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'India Inc ill-equipped to check fraud'

By BS Reporter
November 26, 2015 10:41 IST
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A marketing events manager at the Black Hat USA 2014 hacker conference. Photograph: Steve Marcus/ReutersUS-based risk consulting firm Kroll has said in its annual global fraud survey that 75 per cent of respondent companies were victims of fraud in the past year, a rise of 14 percentage points in three years.

The findings revealed the biggest fraud threat to firms comes from within.

Of those firms where fraud occurred and the perpetrator was identified, four in five (81 per cent) suffered at the hands of at least one insider, up from 72 per cent in the previous survey.

In India, 80 per cent of India-based executives who responded to the survey were affected by frauds.

This marked a 11 per cent increase since the last report. Of all the countries surveyed, India had the highest incidence of fraud in four categories -- corruption and bribery (25 per cent of companies), regulatory compliance breach (20 per cent), intellectual property theft (15 per cent) and money laundering (7.5 per cent).

The report also estimates over $500 million (Rs 3,317 crore) worth of private equity investments in India are embroiled in legal disputes.

“About 92 per cent of Indian respondents have confirmed that their firms have seen an increased exposure to fraud in the last year,” said Reshmi Khurana, managing director and head of South Asia for Kroll.

“This is consistent with our experience on the ground in India. Despite these rising concerns, companies in India are not investing in appropriate anti-fraud strategies. Companies must continue to create strong and well-organised fraud detection systems to prevent, respond to, and investigate fraud when it arises.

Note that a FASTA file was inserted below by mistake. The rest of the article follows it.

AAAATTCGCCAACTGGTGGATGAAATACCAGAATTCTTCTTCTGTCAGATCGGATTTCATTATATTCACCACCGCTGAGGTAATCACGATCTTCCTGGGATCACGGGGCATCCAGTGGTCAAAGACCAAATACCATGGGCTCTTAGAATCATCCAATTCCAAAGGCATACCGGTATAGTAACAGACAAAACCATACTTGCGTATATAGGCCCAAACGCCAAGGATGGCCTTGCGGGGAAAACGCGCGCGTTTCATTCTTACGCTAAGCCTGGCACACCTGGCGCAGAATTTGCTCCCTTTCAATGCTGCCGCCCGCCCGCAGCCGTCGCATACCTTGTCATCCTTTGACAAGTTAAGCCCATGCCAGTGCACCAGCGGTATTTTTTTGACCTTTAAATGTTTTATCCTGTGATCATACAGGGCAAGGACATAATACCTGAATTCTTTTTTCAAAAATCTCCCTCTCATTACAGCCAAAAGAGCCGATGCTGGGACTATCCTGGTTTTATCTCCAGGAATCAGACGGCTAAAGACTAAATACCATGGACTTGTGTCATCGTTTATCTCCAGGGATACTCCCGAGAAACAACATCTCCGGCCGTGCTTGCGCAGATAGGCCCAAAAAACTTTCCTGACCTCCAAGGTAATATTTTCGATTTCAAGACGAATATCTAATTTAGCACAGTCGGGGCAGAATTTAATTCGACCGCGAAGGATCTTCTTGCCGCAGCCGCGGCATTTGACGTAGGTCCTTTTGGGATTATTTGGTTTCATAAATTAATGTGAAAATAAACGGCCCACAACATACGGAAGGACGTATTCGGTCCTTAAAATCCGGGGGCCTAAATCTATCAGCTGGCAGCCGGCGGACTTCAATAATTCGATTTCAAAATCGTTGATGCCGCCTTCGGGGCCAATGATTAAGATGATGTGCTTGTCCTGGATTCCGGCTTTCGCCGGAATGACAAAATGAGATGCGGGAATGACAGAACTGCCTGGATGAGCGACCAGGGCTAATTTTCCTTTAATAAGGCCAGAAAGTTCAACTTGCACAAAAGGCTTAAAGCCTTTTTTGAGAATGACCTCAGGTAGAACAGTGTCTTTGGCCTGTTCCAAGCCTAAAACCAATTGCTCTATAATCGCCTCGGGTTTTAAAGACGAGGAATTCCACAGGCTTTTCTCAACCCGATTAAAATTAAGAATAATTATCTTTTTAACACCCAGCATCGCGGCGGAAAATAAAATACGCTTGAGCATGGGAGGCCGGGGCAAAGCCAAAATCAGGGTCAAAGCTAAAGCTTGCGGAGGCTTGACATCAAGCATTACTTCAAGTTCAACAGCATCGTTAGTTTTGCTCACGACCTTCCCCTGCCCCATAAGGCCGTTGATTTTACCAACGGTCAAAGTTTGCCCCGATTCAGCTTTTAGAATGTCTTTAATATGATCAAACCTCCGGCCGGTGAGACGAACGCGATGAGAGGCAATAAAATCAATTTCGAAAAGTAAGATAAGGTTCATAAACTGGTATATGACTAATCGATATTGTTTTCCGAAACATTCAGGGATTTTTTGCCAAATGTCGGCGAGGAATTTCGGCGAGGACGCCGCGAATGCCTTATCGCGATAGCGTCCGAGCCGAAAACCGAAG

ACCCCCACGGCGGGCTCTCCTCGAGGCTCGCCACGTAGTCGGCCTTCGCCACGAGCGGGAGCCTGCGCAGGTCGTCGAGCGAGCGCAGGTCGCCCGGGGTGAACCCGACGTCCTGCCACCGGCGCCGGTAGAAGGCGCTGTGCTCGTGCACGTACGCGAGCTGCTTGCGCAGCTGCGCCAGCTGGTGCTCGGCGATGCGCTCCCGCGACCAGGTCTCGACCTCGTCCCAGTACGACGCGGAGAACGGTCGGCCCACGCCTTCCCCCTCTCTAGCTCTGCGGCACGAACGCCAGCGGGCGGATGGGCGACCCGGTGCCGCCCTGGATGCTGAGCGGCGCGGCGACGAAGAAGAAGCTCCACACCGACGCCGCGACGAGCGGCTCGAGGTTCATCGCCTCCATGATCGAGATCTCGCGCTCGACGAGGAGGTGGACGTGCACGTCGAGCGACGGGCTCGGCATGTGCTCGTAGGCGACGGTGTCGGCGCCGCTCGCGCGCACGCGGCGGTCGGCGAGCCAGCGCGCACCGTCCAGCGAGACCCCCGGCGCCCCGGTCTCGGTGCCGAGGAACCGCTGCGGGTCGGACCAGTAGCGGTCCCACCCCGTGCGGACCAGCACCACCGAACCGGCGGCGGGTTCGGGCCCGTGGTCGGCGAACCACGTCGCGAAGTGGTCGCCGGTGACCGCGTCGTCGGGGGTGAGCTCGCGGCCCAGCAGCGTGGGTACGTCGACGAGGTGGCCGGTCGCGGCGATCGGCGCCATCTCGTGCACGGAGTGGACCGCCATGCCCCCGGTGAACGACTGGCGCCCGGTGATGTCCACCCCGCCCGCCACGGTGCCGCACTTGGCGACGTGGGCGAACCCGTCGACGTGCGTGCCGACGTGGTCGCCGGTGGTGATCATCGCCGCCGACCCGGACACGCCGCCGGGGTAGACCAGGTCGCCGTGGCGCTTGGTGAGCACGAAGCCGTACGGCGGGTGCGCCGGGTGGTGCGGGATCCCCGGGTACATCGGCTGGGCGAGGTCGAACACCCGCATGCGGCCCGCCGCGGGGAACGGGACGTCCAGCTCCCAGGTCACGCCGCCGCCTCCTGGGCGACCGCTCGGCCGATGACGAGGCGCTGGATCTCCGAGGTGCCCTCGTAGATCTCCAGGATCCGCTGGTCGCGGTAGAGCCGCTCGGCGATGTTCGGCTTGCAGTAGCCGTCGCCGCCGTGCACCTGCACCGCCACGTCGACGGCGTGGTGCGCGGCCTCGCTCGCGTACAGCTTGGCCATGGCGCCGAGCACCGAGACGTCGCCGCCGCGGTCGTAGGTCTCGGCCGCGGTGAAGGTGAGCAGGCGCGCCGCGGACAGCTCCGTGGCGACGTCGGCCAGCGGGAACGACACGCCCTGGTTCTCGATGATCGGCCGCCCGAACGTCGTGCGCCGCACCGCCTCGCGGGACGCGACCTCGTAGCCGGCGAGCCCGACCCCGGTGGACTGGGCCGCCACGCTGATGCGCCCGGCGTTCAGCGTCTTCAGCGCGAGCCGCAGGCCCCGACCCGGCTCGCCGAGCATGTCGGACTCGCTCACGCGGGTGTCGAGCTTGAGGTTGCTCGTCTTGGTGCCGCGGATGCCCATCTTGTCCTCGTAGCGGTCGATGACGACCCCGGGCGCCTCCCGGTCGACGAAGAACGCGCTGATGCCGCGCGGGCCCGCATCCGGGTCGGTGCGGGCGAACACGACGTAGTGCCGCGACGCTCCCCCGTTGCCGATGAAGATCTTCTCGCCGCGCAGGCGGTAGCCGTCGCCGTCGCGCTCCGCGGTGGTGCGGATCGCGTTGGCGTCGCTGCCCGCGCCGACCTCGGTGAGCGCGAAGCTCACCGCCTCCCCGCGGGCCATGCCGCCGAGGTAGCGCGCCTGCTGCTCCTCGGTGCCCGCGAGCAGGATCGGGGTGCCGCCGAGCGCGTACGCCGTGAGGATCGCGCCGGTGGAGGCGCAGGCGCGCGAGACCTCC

"This will help improve the ease of doing business in India.”

“They need to tighten their IT (information technology) security, develop a strong whistle-blower policy and better understand how insider fraud is committed in their organisations. This will help curtail future occurrences of fraud.”

Despite vulnerabilities to suppliers and a high proportion of fraud being perpetrated by insiders, only 55 per cent of companies in India have invested in vendor due-diligence and only 28 per cent invest in background screening of staff.

While companies in India were willing to spend to improve their level of anti-fraud protection, it appeared that such funds were not being invested appropriately.

For respondents that had identified the perpetrator, 59 per cent indicated that junior employees were leading players in at least one such crime. Greater attention to employees and reputation-focused due diligence might significantly bolster other fraud efforts at firms in India.

The Annual Global Fraud Survey, commissioned by Kroll and carried out by the Economist Intelligence Unit, polled 768 senior executives worldwide from a broad range of industries and functions from January to March. Out of this, 24 per cent of respondents were from the Asia-Pacific region.

Image: A marketing events manager at the Black Hat USA 2014 hacker conference. Photograph: Steve Marcus/Reuters

The image is used for representational purpose only

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